About the Montreal UNESCO City of Design initiative, 2008-2012


At the November 2007 Rendez-Vous – Montréal, Cultural Metropolis, the City, the governments of Québec and Canada as well as their partners in the business and culture communities made firm commitments to promoting excellence in design and architecture by broadening the use of competitions and asserting Montréal’s status as a UNESCO City of Design.

Motivated by those commitments, the Ville de Montréal’s Bureau du design and the UNESCO Chair in Landscape and Environmental Design at Université de Montréal, both promoters of Montréal’s candidacy as a UNESCO City of Design, launched the Montréal, UNESCO City of Design Initiative in 2009. 

Supported by four major partners—the Ministère des Affaires municipales, des Régions et de l’Occupation du territoire du Québec, the Ministère de la Culture et des Communications du Québec, the Conférence régionale des Élus de Montréal and the Ville de Montréal—the initiative aimed to spur development of the design industry, improving access to public commissions for designers from here and elsewhere through design and architecture competitions. The Initiative’s activities benefited from $1.8 million in subsidies.


At the heart of the Initiative was the intent to “mobilize the different stakeholders of urban development around the project to [better] make [design, build] the city with [more] designers.”

That objective implied three key action strategies:

  • Enhancing creativity through design and architecture competitions for development projects with a public scope;
  • Promoting the local and international visibility of Montréal design through a website, mtlunescodesign.com;
  • Fostering dialogue among citizens, designers and elected officials through public forums and awareness activities.

The objectives of the initiative were to:

  • champion all those who defend quality in design;
  • develop, by the power of example, public interest in and taste for – and consequently its demand for – good design;
  • democratize quality in design: a city is built not only on exceptions (“the spectacular”) but also on the sum of individual efforts (“the ordinary”);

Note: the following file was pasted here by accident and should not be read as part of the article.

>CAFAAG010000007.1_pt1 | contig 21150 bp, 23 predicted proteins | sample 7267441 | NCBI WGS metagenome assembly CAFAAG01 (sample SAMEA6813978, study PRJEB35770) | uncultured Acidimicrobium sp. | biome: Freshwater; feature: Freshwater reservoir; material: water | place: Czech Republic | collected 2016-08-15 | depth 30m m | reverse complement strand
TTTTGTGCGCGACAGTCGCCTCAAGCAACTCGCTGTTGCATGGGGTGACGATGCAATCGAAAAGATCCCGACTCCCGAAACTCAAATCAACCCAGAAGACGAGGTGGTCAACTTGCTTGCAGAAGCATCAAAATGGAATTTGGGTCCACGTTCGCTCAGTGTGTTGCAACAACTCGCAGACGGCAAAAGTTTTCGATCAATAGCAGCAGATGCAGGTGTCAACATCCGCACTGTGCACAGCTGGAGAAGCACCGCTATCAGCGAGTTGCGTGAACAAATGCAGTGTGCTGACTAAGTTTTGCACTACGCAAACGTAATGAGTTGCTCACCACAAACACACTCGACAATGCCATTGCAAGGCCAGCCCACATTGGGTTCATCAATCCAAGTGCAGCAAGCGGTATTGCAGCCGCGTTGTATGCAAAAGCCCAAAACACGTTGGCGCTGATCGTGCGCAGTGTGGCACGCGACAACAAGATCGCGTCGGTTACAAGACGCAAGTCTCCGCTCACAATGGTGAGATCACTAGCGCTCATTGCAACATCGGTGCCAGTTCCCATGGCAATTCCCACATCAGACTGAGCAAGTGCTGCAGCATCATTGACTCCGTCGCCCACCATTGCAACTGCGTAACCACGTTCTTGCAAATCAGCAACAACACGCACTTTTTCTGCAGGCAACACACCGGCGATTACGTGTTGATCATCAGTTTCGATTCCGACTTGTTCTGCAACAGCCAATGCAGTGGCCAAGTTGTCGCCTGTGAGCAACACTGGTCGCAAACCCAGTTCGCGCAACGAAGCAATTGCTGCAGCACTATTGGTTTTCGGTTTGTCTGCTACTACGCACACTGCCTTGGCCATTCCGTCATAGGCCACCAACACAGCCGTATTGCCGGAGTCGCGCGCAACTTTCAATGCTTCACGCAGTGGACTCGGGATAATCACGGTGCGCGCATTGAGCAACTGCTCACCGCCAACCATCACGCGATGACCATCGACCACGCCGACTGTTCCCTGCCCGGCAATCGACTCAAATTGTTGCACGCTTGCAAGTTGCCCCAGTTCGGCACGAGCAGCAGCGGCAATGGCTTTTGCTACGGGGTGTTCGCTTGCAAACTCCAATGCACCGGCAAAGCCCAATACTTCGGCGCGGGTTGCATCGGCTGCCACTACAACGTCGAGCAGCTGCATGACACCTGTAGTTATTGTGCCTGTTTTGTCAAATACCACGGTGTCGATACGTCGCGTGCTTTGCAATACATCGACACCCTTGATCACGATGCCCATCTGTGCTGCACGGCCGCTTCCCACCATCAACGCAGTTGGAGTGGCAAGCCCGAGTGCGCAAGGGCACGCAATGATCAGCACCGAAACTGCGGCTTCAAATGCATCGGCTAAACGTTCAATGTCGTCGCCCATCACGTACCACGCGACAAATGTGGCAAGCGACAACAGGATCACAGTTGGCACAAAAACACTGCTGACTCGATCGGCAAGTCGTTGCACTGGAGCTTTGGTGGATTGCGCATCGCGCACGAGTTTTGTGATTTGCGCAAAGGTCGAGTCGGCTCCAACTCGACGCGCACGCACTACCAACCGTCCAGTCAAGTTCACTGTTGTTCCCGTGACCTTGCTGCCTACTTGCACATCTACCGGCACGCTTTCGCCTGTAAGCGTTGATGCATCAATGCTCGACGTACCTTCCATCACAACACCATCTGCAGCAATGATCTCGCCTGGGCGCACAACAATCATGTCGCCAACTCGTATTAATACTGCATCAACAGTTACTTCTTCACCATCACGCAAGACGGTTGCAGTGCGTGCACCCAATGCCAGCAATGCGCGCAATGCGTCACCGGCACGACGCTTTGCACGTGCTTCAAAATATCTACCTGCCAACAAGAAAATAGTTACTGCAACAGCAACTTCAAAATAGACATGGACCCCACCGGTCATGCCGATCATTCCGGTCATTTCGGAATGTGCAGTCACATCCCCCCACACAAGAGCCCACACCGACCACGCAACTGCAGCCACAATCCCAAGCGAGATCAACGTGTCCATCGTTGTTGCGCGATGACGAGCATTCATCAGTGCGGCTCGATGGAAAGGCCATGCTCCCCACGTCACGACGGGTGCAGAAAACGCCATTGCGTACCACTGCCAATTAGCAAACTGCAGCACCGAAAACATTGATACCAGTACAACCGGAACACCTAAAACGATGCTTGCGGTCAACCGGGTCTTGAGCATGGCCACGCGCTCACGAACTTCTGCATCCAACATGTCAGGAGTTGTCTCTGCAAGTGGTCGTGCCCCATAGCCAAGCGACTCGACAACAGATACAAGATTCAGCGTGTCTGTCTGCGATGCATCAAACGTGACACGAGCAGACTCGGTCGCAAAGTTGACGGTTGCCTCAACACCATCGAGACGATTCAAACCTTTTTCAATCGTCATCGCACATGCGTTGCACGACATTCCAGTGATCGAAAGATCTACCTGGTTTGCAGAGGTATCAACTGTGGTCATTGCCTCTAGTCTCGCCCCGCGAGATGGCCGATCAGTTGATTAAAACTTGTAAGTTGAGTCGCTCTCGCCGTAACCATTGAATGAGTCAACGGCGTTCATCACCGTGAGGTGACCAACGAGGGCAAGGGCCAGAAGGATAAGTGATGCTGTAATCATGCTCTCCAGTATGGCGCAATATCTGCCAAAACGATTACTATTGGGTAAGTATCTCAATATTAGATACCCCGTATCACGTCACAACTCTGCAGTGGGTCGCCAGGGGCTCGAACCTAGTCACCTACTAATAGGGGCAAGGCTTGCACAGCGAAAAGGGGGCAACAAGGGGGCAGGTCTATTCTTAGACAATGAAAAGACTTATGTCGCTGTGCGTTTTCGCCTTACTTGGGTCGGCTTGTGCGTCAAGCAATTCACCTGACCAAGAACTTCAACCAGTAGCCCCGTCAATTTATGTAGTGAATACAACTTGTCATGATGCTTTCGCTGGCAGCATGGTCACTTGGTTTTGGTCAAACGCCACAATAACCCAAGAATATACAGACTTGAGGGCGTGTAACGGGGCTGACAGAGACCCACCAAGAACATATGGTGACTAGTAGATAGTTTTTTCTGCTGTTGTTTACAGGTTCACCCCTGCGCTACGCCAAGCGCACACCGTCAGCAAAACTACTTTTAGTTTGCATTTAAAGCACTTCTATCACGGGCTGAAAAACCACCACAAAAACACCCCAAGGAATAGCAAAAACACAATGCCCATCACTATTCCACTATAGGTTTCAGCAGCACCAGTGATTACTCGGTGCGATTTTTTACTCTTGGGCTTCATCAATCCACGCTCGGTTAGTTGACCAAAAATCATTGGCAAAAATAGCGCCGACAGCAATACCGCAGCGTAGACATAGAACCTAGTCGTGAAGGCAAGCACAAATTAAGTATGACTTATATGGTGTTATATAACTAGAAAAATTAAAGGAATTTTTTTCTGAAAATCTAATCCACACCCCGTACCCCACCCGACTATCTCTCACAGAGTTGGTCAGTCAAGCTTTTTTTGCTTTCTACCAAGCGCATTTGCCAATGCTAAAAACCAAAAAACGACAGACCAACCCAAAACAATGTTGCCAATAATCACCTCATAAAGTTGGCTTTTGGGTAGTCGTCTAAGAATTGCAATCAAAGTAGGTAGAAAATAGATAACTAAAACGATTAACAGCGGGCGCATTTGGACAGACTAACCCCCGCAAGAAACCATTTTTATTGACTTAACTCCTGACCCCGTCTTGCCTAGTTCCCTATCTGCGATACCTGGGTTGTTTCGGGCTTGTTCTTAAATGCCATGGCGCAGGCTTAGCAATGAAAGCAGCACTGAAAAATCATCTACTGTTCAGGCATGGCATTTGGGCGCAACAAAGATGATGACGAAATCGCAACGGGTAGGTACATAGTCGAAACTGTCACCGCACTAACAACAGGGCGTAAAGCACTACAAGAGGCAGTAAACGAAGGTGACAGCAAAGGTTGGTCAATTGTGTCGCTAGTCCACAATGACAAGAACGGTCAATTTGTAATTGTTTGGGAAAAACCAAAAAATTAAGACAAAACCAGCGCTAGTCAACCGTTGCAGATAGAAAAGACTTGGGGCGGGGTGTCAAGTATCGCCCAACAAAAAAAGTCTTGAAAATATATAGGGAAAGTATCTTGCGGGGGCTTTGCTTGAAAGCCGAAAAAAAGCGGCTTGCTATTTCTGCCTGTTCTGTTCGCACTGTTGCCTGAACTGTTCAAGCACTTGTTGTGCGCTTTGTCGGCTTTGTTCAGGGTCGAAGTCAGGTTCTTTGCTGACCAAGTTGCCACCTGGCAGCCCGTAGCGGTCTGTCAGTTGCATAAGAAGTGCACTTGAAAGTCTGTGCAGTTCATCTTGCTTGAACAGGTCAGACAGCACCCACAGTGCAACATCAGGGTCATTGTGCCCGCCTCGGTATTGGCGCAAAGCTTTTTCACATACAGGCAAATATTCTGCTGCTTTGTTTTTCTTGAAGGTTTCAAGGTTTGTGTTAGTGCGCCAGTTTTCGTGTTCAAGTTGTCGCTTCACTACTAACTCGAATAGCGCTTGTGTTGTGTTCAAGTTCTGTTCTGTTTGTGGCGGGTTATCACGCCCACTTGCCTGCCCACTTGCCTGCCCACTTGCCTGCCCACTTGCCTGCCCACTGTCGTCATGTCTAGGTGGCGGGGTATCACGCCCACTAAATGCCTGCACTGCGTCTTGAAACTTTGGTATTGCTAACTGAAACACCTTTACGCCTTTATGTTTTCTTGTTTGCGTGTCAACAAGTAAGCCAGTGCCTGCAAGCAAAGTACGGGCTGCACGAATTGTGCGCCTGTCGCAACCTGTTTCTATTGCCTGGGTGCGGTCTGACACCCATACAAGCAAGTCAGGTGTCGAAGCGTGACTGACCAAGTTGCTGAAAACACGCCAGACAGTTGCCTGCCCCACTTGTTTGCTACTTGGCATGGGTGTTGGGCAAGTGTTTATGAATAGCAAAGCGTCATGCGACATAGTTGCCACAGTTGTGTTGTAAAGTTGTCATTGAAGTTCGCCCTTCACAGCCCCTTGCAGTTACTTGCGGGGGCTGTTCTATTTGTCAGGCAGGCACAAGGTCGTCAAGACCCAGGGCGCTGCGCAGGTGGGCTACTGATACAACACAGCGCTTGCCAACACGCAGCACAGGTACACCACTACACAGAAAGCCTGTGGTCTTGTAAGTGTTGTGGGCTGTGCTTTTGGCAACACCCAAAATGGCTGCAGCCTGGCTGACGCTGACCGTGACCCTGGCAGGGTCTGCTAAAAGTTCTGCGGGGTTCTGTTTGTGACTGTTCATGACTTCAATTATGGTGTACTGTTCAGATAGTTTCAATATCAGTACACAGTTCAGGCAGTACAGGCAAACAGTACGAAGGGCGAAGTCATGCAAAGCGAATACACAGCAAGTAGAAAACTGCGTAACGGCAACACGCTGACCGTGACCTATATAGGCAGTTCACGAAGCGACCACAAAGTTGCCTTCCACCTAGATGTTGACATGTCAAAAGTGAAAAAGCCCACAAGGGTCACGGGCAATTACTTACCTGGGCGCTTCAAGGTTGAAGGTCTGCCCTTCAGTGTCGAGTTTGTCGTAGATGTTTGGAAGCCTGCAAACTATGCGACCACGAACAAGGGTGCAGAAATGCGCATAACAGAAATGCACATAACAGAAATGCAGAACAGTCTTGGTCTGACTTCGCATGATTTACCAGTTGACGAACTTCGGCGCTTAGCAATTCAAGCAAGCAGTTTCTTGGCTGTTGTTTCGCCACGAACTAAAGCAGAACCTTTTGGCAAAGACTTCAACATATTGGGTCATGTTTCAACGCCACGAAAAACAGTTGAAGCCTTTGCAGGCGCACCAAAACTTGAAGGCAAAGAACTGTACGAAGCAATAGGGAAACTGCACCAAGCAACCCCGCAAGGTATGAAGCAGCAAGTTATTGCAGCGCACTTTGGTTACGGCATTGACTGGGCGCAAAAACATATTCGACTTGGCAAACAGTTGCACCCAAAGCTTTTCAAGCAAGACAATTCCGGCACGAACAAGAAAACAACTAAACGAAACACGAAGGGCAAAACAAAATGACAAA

• open up the awarding of public design commissions and make them more accessible: creating room for the emerging generation, letting new talents flourish by giving them the opportunity to contribute to the city’s future;
  • promote design competitions as the preferred process for awarding public commissions, because of their transparency, openness, educational scope and the quality that they generate;
  • favour projects that contribute to the quality and sustainability of the living environment, and to the development of Montréal’s urban landscapes.

The Montréal, UNESCO City of Design initiative was grounded in the idea that good design:

  1. is an area of concern: design quality is at the heart of cities’ viability, vitality, attractiveness and competitiveness. Excellence in design and its exemplary character are the minimum that is required for objects, buildings and spaces intended for public use;
  2. is the outcome of a process: quality in design is accessible to everyone and is strongly dependent on proper planning of the awarding of commissions and good choices in selecting the contracted designers. It is defined upstream of project execution. Some processes, such as design competitions, are conducive to improved thinking on needs and more informed choices of contracted designers based on concept quality, They foster a competitive spirit among designers that leads to excellence, as international experience can attest;
  3. is defined by certain criteria: design quality is now defined according to a set of criteria that broadly exceed the appropriate relationship between form and function.

According to the U.S. magazine Metropolis (March 2009), “good design” today is dependent on 10 criteria. Good design is: 

  • Sustainable (environmentally responsible)
  • Accessible
  • Functional
  • Well-made (manufactured, built)
  • Emotionally resonant
  • Enduring
  • Socially beneficial
  • Beautiful
  • Ergonomic
  • Affordable

These criteria are supplemented by the idea that good design offers a solution that is sensitive to the context andmakes sense culturally.

To this list can be added other criteria, such as well-being, desire (aspiration), cultural expression, re-use, sensitivity to context, etc. Quality in design does not refer only to the esthetic nature of projects. It corresponds above all to a community’s long-standing desired values. These values may be associated with cultural, social, environmental and economic aspects of a society. They are in flux, because they are intimately linked to the evolution of that society.


The Montréal, UNESCO City of Design Initiative has been a lever for deployment of numerous competitions for development and infrastructure projects, generating significant economic benefits:

For more information, see the report Montréal, UNESCO City of Design in Action and by the Numbers.

The Chair in Landscape and Environmental Design at Université de Montréal previously published the report Chantier Montréal Ville UNESCO de design : perceptions et évaluations des actions in December 2012.  (French only)